Kevin Kallaugher's work for The Sun and The Economist has appeared in more than 100 publications worldwide, including Le Monde, Der Spiegel, Pravda, Krokodil, Daily Yomiuri, The Australian, New York Times, Time, Newsweek, U.S. News and World Report, and The Washington Post. His cartoons are distributed worldwide by Cartoonarts International and the New York Times Syndicate.
Mike Luckovich, editorial cartoonist of The Atlanta Journal-Constitution, won the 1995 Pulitzer Prize for cartooning. His work also appears in Time, the New York Times and other media. He is distributed nationally by Creators Syndicate.
Two-time Pulitzer Prize winner Michael Ramirez combines an encyclopedic knowledge of the news with a captivating drawing style to create consistently outstanding editorial cartoons."Editorial cartoons should be smart and substantive, provocative and informative. They should stir passions and deep emotions. Editorial cartoons should be the catalyst for thought, and frankly speaking, if you can make politicians think, that is an accomplishment in itself."
Scott Stantis is the editorial cartoonist for the Chicago Tribune. His work is syndicated to over 200 newspapers and has been featured by Newsweek, U.S. News and World Report, The New York Daily News, The Los Angeles Times, CNN, "CBS This Morning" and "Nightline." When Scott isn't creating editorial cartoons, he works on his daily comic strip, Prickly City.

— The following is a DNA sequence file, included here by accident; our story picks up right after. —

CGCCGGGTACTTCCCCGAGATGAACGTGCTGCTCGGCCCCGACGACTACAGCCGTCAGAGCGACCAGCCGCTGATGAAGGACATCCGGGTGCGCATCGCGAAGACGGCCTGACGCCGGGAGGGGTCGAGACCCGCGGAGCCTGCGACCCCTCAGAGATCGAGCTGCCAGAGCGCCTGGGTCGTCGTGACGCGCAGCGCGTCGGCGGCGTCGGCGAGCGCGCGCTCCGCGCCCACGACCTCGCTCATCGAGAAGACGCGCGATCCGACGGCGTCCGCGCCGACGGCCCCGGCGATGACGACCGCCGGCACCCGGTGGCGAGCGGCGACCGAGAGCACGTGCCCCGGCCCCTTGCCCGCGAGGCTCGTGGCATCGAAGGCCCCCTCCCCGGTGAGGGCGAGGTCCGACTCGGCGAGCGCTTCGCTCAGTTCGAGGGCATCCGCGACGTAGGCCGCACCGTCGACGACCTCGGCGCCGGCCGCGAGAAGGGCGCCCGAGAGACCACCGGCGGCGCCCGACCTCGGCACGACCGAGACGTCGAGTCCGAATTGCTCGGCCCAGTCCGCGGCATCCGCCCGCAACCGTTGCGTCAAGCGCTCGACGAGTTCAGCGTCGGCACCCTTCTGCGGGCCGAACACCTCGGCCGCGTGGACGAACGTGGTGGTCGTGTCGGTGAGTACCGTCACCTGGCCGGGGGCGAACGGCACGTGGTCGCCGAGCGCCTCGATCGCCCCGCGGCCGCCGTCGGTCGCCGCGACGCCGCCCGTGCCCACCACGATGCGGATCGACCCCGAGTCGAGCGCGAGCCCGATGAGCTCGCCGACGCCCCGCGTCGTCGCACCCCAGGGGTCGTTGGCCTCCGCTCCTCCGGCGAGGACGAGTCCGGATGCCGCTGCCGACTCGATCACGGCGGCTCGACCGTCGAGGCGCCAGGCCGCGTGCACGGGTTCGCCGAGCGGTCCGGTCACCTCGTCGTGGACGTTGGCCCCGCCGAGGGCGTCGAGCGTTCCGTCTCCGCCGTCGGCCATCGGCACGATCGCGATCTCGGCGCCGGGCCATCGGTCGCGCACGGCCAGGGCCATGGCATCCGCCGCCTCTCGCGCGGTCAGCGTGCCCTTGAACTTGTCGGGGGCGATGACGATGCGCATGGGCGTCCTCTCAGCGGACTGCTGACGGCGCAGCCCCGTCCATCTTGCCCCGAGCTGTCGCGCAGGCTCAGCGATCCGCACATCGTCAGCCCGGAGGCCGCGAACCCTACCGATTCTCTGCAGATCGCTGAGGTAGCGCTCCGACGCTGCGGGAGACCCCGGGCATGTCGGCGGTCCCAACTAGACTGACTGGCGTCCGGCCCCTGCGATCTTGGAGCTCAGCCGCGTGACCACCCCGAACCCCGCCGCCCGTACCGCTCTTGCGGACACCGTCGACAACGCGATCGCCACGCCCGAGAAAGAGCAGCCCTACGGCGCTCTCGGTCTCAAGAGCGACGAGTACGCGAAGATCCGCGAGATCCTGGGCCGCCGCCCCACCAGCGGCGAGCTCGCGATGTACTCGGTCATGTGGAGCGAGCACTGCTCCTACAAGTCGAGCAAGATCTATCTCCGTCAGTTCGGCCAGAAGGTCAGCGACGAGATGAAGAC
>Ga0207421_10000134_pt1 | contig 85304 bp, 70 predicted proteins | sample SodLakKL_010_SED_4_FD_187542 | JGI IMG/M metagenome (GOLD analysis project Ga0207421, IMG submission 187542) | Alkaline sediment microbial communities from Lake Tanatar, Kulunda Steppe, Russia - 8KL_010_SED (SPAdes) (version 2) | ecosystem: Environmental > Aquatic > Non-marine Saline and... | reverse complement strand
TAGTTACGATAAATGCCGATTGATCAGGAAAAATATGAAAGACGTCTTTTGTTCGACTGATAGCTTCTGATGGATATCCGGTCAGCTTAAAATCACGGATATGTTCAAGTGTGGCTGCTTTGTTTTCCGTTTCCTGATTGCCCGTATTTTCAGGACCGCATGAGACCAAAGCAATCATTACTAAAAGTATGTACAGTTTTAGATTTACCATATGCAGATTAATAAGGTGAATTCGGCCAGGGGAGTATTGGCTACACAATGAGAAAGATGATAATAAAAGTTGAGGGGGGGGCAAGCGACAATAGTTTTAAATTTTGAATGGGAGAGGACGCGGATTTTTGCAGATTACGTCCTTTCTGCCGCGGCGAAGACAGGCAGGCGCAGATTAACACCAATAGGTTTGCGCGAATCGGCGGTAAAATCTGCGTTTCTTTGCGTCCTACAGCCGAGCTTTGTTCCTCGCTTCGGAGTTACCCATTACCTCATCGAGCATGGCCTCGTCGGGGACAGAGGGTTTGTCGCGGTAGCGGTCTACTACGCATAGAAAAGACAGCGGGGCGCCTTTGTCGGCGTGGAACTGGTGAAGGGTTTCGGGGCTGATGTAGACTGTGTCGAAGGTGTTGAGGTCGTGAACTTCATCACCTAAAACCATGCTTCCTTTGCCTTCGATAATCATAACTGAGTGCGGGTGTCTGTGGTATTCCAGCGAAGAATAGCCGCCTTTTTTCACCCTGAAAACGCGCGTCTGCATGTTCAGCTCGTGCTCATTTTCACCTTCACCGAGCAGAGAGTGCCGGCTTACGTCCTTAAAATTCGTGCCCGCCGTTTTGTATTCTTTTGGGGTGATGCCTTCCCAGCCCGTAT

Clay Jones, who was formerly represented by Creators Syndicate, is now self-syndicating his cartoons nationally. He was previously on staff with the Free Lance-Star in Fredericksburg, Va., and the Star-Advertiser in Honolulu. Clay is an independent who points out the absurdity in the absurd in political and social issues. He believes humor is as much a tool as pen and ink to get his point across. He's been making readers laugh and become infuriated since 1990.
Nick Anderson of the Houston Chronicle is an avowed independent who covers politics and contemporary cultural issues in a way that connects with readers. His loose, idiosyncratic style carries with it an unconventional message that has broad appeal. "I approach my work with a healthy skepticism for the ideological extremists littering our political landscape," explains Anderson.
From recession woes to social networking, Matt Bors’ cartoons dissect and satirize the ways of the world to make readers think and laugh about the real issues affecting them.
From his studio in southeastern New England, Brian McFadden skewers the news and pop culture every week with his irreverent cartoons.
Called "the Thomas Nast of his time" by The National Review magazine, Payne is an informed journalist whose investigative writing has also made national headlines.